PEOPLE v. RAWLINGS

Reset A A Font size: Print

Court of Appeal, Second District, Division 2, California.

The PEOPLE of the State of California, Plaintiff and Appellant, v. Albert RAWLINGS, t/n Dennis Chew, Defendant and Respondent.

Cr. 25584.

Decided: September 10, 1974

Burt Pines, City Atty. by Gerry L. Ensley, Deputy City Atty., for plaintiff and appellant. Richard S. Buckley, Public Defender, Harold E. Shabo, Karen M. Berlie, Martin Stein by Martin Stein, Deputy Public Defenders, for defendant and respondent.

Defendant was charged in a complaint filed in the Municipal Court of the Los Angeles Judicial District with violating Vehicle Code section 23102, subd. (a) (driving under the influence of intoxicating liquor) and Vehicle Code section 12500, subd. (a) (driving without a valid driver's license).

Prior to trial, defendant made a ‘motion to suppress' the results of a gas chromatograph test which had been administered to determine the amount of alcohol in defendant's system. In connection with a hearing on the motion it was stipulated that the police officer who had administered the test had not been trained in accordance with the provisions of section 1221.4, subd. (c) and subd. (d) of Title 17, California Administrative Code, Section 5. The city attorney, however, offered to prove that the testing officer at the time of administering the test was acting under the direct supervision of an officer who had been so trained and that the test was correctly performed.

The offer of proof was rejected and the trial court ordered the evidence ‘suppressed.’ The city attorney then indicated that in his opinion the case could not go forward without the ‘suppressed’ evidence. After a colloquy with the court the city attorney stated, ‘I would ask the court to dismiss the entire case, so we may appeal. . . . I am not going to dismiss it. If you do it on your own, we will appeal it.’

The court on its own motion ordered the case dismissed and indicated in its minute order that such dismissal was ‘after refusal of the People to go forward.’

The People appealed to the superior court, appellate department, which court dismissed the appeal as being taken from a non-appealable order. We accepted certification.

To begin with, the so-called ‘order of suppression’ was not within the purview of Penal Code section 1538.5 which provides for pre-trial suppression hearings dealing with the issue of search and seizure. Here there was no issue of Search and seizure involved. The issue was not whether the officers could constitutionally administer the test but only the mechanical circumstances of its administration. Penal Code section 1538.5 does not provide an omnibus procedure for the pre-trial determination of rulings on evidentiary questions generally. (People v. Morrow, 276 Cal.App.2d 700, 81 Cal.Rptr. 201.) Nor was the order pursuant to any other established procedure providing for pre-trial determination of questions of the admissibility of evidence.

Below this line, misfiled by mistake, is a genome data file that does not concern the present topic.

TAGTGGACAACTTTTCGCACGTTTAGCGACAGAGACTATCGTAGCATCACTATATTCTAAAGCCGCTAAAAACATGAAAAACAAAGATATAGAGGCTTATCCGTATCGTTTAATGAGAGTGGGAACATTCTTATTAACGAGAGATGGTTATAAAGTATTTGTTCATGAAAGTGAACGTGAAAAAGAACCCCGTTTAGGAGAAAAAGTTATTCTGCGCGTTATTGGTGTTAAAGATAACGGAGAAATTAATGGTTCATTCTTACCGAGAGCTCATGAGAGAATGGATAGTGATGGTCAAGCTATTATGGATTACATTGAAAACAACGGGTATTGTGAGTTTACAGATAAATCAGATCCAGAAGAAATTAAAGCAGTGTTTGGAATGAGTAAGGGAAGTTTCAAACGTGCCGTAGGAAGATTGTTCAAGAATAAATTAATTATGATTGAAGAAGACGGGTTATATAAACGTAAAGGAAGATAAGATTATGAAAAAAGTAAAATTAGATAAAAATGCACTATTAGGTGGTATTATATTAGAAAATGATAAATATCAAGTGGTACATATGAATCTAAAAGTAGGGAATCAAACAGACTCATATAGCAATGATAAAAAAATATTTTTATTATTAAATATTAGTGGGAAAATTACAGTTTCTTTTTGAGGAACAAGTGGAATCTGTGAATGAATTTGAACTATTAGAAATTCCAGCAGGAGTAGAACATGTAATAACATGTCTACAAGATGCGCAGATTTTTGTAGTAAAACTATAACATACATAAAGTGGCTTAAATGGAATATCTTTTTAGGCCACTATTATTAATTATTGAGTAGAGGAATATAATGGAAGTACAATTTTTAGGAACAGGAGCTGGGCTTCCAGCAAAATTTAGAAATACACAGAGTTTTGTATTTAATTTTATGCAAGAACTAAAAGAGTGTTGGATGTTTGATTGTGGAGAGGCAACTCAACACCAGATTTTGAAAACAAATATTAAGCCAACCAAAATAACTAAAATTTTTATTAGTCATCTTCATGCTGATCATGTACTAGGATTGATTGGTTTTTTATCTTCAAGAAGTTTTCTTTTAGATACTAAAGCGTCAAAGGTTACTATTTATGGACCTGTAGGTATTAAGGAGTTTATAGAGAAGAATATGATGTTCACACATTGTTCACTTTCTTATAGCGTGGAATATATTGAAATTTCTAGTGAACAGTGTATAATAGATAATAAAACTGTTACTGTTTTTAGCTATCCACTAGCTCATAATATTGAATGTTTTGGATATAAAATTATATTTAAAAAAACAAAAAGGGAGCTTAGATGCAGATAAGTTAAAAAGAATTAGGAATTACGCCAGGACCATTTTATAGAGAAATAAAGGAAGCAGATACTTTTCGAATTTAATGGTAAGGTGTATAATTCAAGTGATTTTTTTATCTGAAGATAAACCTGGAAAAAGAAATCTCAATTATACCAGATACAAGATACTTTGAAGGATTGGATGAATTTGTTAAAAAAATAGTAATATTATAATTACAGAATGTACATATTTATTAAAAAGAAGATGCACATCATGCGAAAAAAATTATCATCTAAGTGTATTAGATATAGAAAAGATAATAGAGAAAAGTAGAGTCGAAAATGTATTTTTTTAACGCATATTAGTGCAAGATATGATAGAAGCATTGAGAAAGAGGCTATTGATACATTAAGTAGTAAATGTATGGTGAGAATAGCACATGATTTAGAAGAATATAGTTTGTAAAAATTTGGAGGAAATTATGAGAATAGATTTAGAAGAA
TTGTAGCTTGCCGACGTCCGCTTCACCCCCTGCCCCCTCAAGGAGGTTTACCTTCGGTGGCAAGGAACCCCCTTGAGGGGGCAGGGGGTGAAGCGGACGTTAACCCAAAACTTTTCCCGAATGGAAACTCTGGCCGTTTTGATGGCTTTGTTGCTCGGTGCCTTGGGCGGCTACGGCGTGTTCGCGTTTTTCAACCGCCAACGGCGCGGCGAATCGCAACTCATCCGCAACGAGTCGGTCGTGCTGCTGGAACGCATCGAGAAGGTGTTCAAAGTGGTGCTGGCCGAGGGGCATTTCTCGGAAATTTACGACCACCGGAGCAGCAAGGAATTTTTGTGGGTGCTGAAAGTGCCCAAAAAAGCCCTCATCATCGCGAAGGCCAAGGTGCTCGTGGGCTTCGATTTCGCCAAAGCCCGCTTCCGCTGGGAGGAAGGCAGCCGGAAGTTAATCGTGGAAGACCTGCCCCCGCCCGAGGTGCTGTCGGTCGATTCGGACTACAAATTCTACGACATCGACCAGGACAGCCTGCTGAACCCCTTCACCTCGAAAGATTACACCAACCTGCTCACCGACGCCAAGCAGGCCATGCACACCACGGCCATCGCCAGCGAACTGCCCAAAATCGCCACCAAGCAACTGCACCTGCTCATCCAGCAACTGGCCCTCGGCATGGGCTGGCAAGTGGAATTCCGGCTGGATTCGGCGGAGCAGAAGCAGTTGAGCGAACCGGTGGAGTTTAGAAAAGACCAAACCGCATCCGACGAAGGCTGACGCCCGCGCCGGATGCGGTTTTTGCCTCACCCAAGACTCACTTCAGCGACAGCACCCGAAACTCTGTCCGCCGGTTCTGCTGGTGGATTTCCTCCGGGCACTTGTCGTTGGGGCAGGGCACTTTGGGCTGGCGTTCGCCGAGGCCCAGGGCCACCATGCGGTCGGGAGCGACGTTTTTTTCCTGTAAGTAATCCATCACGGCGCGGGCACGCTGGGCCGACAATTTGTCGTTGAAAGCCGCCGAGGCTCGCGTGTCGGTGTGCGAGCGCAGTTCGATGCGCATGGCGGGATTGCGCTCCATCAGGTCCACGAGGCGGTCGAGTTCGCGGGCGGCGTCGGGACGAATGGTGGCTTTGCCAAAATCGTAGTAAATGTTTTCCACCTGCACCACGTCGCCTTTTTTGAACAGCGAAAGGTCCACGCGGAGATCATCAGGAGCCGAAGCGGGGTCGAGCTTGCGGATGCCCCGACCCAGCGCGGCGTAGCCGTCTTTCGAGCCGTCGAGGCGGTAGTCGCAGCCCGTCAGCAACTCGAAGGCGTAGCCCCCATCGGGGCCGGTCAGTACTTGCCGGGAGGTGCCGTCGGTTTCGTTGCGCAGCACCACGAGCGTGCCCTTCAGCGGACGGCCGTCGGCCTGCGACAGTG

In short, the motion and the order were nothing more than an informal indication of how the judge would later rule on the question and was not binding on the judge or the parties.

While we have concluded that under the circumstances the People are foreclosed from appellate review of the ‘suppression’ order, to prevent such occurrences in the future we feel obliged to indicate that the judge's ruling on the admissibility of the test was in error.

Health and Safety Code section 436.52 requires the State Department of Health to adopt rules and regulations to govern the administering of breath tests for the purpose of determining blood-alcohol levels. Those regulations which are pertinent here are contained in Title 17, California Administrative Code, section 1221.4, which provides in part:

‘(c) Analysis shall be performed only with instruments for which the operators have received training, such training to include at minimum the following schedule of subjects: